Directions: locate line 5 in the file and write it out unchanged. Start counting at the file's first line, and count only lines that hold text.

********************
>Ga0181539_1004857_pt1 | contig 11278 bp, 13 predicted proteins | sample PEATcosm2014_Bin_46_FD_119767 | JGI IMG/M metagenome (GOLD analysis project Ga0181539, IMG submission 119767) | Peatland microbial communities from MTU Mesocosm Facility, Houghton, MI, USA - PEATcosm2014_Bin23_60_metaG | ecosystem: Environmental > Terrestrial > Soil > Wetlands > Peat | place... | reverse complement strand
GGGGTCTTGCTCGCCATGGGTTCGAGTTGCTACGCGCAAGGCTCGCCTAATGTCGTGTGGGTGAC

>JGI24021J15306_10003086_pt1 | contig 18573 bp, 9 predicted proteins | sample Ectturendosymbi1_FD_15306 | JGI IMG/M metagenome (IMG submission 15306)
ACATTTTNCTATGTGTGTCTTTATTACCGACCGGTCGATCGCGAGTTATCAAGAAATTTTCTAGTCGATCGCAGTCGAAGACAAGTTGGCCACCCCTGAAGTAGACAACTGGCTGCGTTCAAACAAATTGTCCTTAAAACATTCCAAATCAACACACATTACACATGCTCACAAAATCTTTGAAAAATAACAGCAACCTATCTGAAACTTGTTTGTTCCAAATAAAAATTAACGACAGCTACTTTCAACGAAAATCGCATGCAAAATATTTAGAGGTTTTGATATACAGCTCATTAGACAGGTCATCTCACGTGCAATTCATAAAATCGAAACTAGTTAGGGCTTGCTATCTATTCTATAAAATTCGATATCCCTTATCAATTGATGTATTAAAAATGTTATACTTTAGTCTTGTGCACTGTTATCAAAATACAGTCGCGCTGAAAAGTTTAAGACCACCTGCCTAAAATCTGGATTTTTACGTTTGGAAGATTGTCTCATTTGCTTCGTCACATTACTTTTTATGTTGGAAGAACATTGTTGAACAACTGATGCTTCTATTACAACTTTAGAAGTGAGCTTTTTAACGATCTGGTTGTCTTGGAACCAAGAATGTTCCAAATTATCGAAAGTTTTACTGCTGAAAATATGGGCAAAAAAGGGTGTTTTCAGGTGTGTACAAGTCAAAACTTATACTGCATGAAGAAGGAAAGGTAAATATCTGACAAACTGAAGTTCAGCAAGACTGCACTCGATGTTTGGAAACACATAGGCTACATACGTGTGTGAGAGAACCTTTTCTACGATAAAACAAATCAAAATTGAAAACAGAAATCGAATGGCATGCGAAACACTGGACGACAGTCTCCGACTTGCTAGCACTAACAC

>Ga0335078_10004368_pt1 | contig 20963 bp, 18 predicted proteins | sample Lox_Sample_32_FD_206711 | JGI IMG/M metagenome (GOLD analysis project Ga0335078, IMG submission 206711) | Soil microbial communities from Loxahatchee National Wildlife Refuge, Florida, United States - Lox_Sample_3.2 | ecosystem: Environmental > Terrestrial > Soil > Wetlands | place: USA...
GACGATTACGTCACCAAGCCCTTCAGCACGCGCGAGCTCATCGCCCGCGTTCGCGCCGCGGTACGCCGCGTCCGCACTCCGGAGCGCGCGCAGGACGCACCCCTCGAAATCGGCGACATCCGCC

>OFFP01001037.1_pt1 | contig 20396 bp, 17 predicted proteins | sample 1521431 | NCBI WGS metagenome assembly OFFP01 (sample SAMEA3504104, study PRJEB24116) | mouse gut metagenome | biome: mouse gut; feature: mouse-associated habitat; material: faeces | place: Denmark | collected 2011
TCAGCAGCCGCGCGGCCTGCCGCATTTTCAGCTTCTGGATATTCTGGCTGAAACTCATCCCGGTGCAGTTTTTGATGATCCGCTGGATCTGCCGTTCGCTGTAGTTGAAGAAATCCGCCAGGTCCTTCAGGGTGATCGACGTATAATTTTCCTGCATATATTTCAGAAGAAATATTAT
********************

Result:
>Ga0335078_10004368_pt1 | contig 20963 bp, 18 predicted proteins | sample Lox_Sample_32_FD_206711 | JGI IMG/M metagenome (GOLD analysis project Ga0335078, IMG submission 206711) | Soil microbial communities from Loxahatchee National Wildlife Refuge, Florida, United States - Lox_Sample_3.2 | ecosystem: Environmental > Terrestrial > Soil > Wetlands | place: USA...